Avast may not be the first name that comes to mind when many shoppers think of mobile security, but for users craving complete control over their Android phones, the company's Android antivirus app is peerless. For $14.99 per year, Avast Mobile Security and Antivirus offers an unparalleled level of user control, excellent malware protection and a truly staggering number of anti-theft and privacy-protection features.
Setup and Interface
Installing Avast on my Huawei Ascend Mate 2 phablet took just a few minutes. I simply downloaded the app from the Google Play store, and entered my email address and a password to create an Avast account. I then clicked on the link in the confirmation email to finalize the setup process.
Trying to enter my license key to upgrade to Premium proved much more confusing. I tapped on the Go Premium button at the top-right corner of the home screen to open the Avast Mobile Security and Antivirus Premium subscription page. However, when I tapped on the button labeled Already Have a License? at the bottom of the page, the window to enter the license key didn't open.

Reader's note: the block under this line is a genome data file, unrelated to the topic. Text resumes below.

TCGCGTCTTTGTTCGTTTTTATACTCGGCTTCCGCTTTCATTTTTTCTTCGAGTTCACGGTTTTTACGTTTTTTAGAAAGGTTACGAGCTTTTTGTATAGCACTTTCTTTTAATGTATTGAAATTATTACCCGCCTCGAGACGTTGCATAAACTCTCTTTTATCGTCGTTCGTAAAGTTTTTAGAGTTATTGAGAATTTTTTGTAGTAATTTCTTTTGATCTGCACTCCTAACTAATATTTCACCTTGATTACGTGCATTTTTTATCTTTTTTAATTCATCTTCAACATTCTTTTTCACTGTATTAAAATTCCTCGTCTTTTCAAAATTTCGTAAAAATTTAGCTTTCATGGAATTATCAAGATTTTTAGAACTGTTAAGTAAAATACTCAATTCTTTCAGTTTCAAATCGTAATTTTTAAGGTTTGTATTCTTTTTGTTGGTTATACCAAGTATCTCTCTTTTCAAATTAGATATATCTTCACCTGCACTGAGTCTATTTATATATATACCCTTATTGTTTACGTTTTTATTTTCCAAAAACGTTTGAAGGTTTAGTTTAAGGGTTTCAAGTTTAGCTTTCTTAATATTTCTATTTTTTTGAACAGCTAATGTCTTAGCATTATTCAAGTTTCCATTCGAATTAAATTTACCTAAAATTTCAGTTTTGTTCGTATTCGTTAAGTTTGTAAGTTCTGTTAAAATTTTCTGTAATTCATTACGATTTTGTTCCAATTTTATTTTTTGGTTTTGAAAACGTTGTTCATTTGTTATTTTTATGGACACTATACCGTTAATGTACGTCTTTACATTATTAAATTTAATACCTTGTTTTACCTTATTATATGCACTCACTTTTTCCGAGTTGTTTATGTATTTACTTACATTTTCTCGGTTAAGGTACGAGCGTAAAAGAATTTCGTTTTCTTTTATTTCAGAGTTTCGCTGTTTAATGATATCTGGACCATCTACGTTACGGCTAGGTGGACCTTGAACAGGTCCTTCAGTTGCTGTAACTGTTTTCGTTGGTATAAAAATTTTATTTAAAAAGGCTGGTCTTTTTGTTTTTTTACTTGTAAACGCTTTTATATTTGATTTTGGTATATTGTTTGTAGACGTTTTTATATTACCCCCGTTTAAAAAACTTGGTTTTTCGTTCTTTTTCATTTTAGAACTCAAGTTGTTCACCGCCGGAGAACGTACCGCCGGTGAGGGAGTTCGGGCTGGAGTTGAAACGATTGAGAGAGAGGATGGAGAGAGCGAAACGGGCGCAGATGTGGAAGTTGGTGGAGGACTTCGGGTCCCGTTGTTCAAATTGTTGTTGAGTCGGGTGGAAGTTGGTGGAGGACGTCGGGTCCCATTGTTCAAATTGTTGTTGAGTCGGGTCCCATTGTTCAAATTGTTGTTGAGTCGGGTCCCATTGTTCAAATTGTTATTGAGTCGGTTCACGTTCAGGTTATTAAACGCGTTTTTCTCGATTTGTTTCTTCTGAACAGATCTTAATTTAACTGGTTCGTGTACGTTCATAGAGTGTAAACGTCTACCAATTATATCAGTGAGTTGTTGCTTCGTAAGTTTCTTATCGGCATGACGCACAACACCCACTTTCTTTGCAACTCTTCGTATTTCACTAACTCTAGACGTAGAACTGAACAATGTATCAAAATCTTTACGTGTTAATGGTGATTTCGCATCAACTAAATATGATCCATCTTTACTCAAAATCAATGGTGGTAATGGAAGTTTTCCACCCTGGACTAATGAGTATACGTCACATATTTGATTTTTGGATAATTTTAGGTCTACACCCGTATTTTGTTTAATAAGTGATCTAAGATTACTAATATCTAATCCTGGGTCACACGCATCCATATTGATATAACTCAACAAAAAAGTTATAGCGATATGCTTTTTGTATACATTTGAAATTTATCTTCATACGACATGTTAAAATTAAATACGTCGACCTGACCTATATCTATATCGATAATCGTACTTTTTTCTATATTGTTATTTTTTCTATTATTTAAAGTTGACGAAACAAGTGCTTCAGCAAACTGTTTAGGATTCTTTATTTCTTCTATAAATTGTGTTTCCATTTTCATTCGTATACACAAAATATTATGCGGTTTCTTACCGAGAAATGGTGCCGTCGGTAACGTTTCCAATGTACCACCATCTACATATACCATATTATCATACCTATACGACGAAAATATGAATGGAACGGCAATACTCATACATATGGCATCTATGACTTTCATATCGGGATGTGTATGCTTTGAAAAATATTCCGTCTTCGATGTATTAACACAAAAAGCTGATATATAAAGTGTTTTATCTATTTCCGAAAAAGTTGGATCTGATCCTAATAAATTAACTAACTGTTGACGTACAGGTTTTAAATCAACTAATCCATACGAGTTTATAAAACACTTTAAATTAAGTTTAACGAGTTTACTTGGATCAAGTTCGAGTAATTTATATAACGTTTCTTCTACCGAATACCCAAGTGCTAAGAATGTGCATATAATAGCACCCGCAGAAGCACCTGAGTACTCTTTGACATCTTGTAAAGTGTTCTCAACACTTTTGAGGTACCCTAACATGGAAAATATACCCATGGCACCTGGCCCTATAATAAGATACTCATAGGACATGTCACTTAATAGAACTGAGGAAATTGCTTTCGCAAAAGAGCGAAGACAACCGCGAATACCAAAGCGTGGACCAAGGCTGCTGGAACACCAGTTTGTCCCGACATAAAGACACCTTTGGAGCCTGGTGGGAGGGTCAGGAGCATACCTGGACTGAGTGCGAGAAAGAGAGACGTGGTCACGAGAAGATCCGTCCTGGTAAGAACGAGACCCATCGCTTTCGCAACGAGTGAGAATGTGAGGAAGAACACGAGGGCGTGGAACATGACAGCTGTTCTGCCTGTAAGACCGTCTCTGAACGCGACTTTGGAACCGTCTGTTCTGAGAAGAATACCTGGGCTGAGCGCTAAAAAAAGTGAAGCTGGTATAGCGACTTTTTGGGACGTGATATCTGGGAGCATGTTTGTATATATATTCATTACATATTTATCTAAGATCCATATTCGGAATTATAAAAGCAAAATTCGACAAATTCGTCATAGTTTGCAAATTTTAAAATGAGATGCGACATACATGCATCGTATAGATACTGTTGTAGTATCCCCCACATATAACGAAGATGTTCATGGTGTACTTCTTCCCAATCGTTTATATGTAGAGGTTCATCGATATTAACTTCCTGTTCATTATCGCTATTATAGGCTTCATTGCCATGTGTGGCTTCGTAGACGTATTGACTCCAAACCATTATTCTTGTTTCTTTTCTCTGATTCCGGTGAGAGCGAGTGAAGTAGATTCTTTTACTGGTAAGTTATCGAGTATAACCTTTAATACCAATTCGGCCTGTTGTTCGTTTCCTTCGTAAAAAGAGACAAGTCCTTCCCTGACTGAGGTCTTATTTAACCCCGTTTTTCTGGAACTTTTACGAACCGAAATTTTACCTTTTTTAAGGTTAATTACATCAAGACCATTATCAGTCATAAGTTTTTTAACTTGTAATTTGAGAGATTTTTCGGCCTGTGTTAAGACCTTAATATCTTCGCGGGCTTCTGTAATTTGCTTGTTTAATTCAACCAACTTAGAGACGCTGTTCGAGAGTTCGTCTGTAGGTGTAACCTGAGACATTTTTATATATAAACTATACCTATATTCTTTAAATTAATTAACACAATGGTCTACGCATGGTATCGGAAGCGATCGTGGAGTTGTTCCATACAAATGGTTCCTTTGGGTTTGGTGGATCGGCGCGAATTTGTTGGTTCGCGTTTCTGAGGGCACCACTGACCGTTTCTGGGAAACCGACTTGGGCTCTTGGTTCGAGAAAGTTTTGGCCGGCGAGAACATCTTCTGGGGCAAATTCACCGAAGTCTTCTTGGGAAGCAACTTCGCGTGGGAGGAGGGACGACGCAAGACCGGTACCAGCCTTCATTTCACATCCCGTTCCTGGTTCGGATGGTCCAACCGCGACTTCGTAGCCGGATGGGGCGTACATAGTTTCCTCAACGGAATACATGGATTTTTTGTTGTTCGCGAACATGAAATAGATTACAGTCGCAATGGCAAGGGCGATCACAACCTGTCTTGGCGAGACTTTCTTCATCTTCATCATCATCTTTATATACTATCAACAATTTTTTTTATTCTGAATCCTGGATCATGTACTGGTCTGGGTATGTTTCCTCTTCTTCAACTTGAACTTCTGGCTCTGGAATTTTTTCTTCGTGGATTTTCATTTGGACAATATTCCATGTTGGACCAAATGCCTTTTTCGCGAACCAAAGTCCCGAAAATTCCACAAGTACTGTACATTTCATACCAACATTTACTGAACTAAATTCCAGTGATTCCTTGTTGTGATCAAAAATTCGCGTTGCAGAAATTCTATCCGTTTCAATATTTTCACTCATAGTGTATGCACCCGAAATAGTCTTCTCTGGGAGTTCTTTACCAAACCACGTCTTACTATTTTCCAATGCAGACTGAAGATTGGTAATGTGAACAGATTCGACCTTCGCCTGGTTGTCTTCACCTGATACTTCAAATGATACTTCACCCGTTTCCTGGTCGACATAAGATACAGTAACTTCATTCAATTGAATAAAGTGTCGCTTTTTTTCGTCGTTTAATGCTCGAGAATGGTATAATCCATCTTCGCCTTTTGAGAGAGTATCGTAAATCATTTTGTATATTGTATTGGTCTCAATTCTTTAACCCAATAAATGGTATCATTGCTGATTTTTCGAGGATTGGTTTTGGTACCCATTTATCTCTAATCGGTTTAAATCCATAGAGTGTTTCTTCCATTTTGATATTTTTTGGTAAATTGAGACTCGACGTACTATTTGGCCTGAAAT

Eventually, I realized that I needed to tap on Go Premium and then on a button labeled Use Voucher at the top-right corner of the screen. However, the difference between a voucher and a license key wasn't made clear, which made the upgrade process needlessly difficult.
Another frustrating aspect of the setup process is the fact that Avast's anti-theft and backup capabilities are broken out into separate apps. To use the suite's full functionality, you have to download Avast Anti-Theft and Avast Mobile Backup and Restore. (Both are free in the Google Play store) Although the apps integrate seamlessly with Avast's user interface after installation, I found it annoying that these features weren't baked into the feature set from the get-go.
Thankfully, Avast Mobile Security sports a clean interface that's easy to navigate. A status indicator at the top of the home screen lets you see at a glance if all of the suite's protective features are enabled (green), if some are disabled (orange), or if all are disabled (red).
Tapping on the indicator opens a drop-down menu with buttons for App Shield, Web Shield, File Shield and Message Shield. Tapping button each opens a submenu with additional options.